Lesson Notes

Unlock In-Depth Explanations & Exclusive Takeaways with Printable Lesson Notes

Unlock Lesson Notes and Transcripts for every single lesson. Sign Up for a Free Lifetime Account and Get 7 Days of Premium Access.

Or sign up using Facebook
Already a Member?

Lesson Transcript

Hi everyone.
Welcome to the Japanese Kanji video series.
In this lesson, you'll learn the "wood" radical.
Take a look at these kanji characters. Can you guess what they mean?
By the end of this lesson, you'll be able to grasp the meaning behind these kanji characters.
木, 机, 村, 林
First off, can you spot the radical in all of these kanji characters?
It's this part here.
This particular radical is called…
When it's used on the left side as in the other three examples, it's specifically called きへん, because へん means "left-position" radical.
The "wood" radical is used in some of the most common kanji characters. Let's take a look at it in more detail.
The meaning behind this particular kanji is "tree, wood."
When this radical appears as a part of another kanji, like in these examples, the appearance changes slightly. When it's a component like this, it adds the meaning of "tree, wood" to the entire kanji character.
木, 机, 村, 林
From left to right, the first kanji means "tree, wood," the second means "desk, table" the third character means "village, town" and fourth character means "grove, forest."
This radical is a kanji by itself, as seen in the first example.
2. 机
The second kanji has the "wood" radical, paired with this second character 几.
Here's an easy way to remember this: Think of this kanji character, 几, as a big board. So the "wood" radical and this character to the right 几, together, they mean "desk, or table."
3. 村
The third kanji means "village, town."
4. 林
The last kanji has two "wood" radicals next to each other and means "grove, forest."
You could think of this in this way: trees following one after another. It's exactly a "grove."
For more ways to remember these characters and many more kanji examples that include the "wood" radical, go to JapanesePod101.com and check the Lesson Notes PDF.
OK. Let's move on!
Common positions
The "wood" radical has more than one common positions. If it sits in the left-position it connects with another radical to the right of it.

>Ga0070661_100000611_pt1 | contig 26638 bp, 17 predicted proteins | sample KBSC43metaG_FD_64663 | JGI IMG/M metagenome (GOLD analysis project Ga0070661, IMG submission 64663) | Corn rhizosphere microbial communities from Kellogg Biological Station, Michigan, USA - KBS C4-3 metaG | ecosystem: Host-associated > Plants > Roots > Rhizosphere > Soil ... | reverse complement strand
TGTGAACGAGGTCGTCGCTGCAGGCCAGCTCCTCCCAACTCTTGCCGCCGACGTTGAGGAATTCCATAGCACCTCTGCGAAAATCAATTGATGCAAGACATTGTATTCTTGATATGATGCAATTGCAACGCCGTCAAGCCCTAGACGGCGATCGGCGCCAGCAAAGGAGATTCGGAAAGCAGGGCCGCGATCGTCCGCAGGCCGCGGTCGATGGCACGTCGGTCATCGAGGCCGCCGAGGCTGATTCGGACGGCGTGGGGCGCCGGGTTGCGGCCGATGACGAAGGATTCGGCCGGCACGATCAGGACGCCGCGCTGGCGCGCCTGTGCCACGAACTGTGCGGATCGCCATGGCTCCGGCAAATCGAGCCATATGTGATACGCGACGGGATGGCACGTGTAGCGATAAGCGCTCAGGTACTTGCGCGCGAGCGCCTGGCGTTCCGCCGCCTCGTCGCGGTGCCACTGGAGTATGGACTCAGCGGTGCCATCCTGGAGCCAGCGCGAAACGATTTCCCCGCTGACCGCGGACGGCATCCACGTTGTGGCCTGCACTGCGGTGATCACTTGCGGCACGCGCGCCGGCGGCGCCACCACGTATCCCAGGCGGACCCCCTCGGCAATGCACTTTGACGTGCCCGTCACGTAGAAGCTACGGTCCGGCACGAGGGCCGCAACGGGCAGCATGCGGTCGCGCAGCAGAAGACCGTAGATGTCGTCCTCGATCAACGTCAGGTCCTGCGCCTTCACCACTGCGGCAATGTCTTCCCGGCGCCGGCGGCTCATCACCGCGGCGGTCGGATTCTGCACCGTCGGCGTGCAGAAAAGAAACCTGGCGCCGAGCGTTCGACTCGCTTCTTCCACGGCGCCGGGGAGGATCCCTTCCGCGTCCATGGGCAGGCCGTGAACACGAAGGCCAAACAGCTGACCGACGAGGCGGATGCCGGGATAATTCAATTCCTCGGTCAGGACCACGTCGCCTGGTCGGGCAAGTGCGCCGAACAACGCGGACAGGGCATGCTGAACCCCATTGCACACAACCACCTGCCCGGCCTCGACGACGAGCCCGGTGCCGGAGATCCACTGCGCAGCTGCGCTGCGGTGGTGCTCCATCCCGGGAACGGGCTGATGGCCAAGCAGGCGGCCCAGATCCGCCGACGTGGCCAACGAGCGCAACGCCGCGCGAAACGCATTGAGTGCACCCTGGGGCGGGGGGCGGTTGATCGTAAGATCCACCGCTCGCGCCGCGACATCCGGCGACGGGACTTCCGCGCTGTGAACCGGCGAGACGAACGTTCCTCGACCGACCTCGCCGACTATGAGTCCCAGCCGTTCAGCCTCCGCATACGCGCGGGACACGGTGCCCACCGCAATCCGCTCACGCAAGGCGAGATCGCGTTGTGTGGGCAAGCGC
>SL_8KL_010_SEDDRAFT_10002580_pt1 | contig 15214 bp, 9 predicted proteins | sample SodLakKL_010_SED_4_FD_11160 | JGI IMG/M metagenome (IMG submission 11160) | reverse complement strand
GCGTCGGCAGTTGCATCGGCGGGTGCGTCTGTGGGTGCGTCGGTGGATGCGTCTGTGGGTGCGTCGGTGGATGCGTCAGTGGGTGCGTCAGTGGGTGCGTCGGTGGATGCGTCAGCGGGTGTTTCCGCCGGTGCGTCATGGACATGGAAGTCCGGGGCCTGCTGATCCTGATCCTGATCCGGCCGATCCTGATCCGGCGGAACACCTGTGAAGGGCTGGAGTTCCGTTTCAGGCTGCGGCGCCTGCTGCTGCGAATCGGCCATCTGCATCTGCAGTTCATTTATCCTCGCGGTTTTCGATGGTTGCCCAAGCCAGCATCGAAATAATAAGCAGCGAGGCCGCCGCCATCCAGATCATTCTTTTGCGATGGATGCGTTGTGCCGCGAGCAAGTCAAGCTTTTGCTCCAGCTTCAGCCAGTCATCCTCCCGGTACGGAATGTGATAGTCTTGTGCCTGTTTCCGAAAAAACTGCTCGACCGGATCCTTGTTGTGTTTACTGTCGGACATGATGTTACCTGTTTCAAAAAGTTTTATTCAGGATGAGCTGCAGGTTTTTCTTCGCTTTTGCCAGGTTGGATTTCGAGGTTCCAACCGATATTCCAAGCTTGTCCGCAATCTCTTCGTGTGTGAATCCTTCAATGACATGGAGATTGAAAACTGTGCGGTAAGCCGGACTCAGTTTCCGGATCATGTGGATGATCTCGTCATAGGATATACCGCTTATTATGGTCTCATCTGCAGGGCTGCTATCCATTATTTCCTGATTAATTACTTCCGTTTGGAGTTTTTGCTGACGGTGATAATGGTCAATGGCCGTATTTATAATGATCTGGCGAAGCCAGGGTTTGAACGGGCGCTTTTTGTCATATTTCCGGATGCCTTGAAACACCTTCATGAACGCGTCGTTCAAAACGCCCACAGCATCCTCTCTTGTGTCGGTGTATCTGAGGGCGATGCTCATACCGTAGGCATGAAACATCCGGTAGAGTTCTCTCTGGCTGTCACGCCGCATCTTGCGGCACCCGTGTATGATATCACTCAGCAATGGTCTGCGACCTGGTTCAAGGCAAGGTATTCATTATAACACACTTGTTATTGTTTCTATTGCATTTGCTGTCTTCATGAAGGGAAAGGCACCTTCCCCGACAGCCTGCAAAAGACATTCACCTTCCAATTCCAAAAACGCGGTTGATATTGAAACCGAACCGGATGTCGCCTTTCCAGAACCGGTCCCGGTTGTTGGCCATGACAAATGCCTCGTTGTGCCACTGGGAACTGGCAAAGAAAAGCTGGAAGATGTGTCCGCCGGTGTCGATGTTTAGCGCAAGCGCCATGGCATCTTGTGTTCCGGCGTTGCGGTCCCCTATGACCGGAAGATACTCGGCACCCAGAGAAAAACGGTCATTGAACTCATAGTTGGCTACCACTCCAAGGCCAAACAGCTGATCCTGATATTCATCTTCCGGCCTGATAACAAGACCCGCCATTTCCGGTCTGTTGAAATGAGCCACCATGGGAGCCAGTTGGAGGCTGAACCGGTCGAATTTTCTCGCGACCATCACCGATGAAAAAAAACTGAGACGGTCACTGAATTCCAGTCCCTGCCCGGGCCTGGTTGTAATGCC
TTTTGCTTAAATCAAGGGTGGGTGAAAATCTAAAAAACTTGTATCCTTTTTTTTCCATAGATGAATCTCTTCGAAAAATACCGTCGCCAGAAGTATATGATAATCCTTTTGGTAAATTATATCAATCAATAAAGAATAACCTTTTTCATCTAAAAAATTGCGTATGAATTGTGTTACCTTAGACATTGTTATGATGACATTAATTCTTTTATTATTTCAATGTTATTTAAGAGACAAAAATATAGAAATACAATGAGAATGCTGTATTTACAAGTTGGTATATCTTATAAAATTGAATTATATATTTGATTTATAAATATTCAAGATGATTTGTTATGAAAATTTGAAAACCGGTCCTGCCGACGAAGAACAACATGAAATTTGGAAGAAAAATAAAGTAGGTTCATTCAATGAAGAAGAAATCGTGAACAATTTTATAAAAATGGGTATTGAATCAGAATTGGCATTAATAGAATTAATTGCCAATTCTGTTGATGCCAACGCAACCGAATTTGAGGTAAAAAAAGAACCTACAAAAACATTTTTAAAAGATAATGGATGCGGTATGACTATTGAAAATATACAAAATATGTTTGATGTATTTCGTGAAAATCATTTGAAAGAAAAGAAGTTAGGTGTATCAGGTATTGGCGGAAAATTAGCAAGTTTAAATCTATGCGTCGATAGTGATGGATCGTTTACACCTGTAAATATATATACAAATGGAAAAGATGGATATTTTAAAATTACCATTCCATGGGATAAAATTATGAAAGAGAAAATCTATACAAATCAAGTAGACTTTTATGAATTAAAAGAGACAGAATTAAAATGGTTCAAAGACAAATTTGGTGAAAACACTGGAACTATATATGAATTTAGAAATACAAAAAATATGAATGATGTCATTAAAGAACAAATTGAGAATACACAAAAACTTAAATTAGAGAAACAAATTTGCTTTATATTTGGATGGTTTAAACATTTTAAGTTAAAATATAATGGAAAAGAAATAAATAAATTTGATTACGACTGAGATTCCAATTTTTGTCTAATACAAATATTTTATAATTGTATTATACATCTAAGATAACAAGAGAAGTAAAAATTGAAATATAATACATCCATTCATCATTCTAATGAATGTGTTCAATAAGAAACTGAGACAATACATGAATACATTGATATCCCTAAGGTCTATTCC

As seen in the original examples for "desk, table," "village, town" and "grove, forest."
In this case the “wood” radical is squished vertically.
Sometimes, you may find it at the top-position, known as the "crown-position" as seen in this example.
In the previous original example we saw that two "wood" radicals following one after another meant "grove." Now adding one more "wood" radical in this kanji results the meaning "forest, woods." Here the "wood" radical shrinks in size.
Okay. Now let's learn how to write this radical.
Stroke Order
The "wood" radical is very simple, there are only four strokes.
When the radical is on its own, it looks like this:
The first stroke is a horizontal stroke from left to right.
The second is a long vertical stroke, beginning above our first stroke.
Our third stroke starts at the intersection of our first two strokes and goes diagonally down from right to left.
And our final stroke starts again at this intersection, but goes diagonally down from left to right.
When it sits in the left-position, the stroke order is the same as when the kanji is on its own. The big difference is that we make the horizontal and the diagonal strokes shorter. And when it's in the the "crown-position," it shrinks in size.
And that's it! You're done!
Common Readings
When the "wood" radical is on its own, the kanji can be read as...
And when the "wood" radical is a part of another kanji...
for the kanji meaning "desk, table."
for the "village, town" kanji. And...
for the "grove, forest" kanji.
Lesson Review
In this lesson, you learned about the "wood" radical.
You also learned the kanji characters for "desk, table," "village, town," and "grove, forest," in which this radical appears.
It's most commonly found in the left-position, making it appear like this 木.
And it's written with four strokes, starting with a horizontal line, a vertical line going through the first stroke, and then two diagonal lines starting from the intersection.
In the next lesson, you'll learn about another common radical used in some of the most common and basic kanji characters, the "water" radical.
See you in the next lesson. Bye!


Review & Remember All Kanji from this Lesson

Get complete breakdowns, review with quizzes and download printable practice sheets! Sign up for your Free Lifetime Account Now and get 7 Days of Premium Access including this feature.

Or sign up using Facebook
Already a Member?